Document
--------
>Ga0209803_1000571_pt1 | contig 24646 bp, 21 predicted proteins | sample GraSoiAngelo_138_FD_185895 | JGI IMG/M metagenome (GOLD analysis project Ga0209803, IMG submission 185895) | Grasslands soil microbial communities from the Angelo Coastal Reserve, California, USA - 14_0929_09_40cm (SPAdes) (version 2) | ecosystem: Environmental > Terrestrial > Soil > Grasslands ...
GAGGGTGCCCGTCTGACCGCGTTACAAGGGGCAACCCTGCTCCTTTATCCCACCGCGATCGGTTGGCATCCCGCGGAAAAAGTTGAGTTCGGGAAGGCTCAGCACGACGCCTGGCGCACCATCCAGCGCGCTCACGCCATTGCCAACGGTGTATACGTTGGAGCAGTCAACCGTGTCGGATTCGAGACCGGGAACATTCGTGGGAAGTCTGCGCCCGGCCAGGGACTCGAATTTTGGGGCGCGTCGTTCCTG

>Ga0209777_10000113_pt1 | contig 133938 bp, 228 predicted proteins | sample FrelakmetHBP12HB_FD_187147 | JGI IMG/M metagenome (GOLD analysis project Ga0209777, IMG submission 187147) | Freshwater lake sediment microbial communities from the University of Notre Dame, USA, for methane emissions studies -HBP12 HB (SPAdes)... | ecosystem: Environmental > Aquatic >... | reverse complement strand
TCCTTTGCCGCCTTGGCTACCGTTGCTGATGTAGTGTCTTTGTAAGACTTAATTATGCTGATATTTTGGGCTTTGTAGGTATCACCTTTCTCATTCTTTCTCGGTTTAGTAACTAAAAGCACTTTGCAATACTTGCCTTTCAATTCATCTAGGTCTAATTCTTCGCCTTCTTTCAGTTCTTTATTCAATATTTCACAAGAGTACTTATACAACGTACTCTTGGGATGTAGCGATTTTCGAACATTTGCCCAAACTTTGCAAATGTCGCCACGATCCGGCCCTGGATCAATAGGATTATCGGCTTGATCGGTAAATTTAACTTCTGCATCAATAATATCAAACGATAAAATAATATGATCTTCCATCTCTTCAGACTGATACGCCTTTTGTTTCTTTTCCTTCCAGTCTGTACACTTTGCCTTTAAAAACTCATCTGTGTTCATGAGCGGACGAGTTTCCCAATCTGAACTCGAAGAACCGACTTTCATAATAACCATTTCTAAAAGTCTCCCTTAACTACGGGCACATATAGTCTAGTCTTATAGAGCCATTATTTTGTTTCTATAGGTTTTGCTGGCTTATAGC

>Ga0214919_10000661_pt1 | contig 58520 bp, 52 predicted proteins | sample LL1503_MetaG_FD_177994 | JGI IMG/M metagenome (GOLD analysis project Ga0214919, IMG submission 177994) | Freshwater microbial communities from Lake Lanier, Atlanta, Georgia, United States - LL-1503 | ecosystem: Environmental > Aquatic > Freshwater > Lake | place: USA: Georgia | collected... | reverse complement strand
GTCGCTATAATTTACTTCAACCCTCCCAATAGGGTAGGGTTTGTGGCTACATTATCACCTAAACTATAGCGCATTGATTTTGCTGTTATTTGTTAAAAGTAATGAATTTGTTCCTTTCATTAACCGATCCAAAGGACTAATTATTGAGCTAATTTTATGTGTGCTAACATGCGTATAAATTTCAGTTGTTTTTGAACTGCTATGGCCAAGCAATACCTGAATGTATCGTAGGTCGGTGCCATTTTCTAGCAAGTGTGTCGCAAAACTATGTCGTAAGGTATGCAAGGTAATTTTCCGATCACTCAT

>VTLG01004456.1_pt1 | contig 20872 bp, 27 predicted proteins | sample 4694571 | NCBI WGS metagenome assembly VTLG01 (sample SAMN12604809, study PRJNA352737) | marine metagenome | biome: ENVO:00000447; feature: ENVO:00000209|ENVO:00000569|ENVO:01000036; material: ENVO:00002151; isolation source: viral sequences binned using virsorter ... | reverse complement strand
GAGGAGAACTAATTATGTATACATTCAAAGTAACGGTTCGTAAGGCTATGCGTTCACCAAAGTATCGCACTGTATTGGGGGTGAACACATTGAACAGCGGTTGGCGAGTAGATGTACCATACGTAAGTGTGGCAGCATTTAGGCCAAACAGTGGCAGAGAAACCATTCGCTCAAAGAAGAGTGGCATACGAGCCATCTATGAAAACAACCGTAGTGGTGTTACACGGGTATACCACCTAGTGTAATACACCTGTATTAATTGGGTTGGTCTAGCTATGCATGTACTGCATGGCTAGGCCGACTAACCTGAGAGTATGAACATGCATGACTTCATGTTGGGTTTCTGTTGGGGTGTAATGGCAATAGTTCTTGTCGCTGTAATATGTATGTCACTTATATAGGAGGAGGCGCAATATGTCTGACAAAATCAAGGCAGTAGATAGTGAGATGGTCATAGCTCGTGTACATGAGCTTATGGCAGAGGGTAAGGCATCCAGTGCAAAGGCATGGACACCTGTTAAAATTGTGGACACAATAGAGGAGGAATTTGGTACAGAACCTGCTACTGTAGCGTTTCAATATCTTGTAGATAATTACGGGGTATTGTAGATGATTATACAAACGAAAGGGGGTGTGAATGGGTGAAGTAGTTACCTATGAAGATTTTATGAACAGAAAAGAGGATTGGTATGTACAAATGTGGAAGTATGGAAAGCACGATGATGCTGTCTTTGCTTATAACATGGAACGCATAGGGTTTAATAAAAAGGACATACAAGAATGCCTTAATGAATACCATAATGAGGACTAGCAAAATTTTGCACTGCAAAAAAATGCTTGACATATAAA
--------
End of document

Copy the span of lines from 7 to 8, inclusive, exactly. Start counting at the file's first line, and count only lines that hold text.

>VTLG01004456.1_pt1 | contig 20872 bp, 27 predicted proteins | sample 4694571 | NCBI WGS metagenome assembly VTLG01 (sample SAMN12604809, study PRJNA352737) | marine metagenome | biome: ENVO:00000447; feature: ENVO:00000209|ENVO:00000569|ENVO:01000036; material: ENVO:00002151; isolation source: viral sequences binned using virsorter ... | reverse complement strand
GAGGAGAACTAATTATGTATACATTCAAAGTAACGGTTCGTAAGGCTATGCGTTCACCAAAGTATCGCACTGTATTGGGGGTGAACACATTGAACAGCGGTTGGCGAGTAGATGTACCATACGTAAGTGTGGCAGCATTTAGGCCAAACAGTGGCAGAGAAACCATTCGCTCAAAGAAGAGTGGCATACGAGCCATCTATGAAAACAACCGTAGTGGTGTTACACGGGTATACCACCTAGTGTAATACACCTGTATTAATTGGGTTGGTCTAGCTATGCATGTACTGCATGGCTAGGCCGACTAACCTGAGAGTATGAACATGCATGACTTCATGTTGGGTTTCTGTTGGGGTGTAATGGCAATAGTTCTTGTCGCTGTAATATGTATGTCACTTATATAGGAGGAGGCGCAATATGTCTGACAAAATCAAGGCAGTAGATAGTGAGATGGTCATAGCTCGTGTACATGAGCTTATGGCAGAGGGTAAGGCATCCAGTGCAAAGGCATGGACACCTGTTAAAATTGTGGACACAATAGAGGAGGAATTTGGTACAGAACCTGCTACTGTAGCGTTTCAATATCTTGTAGATAATTACGGGGTATTGTAGATGATTATACAAACGAAAGGGGGTGTGAATGGGTGAAGTAGTTACCTATGAAGATTTTATGAACAGAAAAGAGGATTGGTATGTACAAATGTGGAAGTATGGAAAGCACGATGATGCTGTCTTTGCTTATAACATGGAACGCATAGGGTTTAATAAAAAGGACATACAAGAATGCCTTAATGAATACCATAATGAGGACTAGCAAAATTTTGCACTGCAAAAAAATGCTTGACATATAAA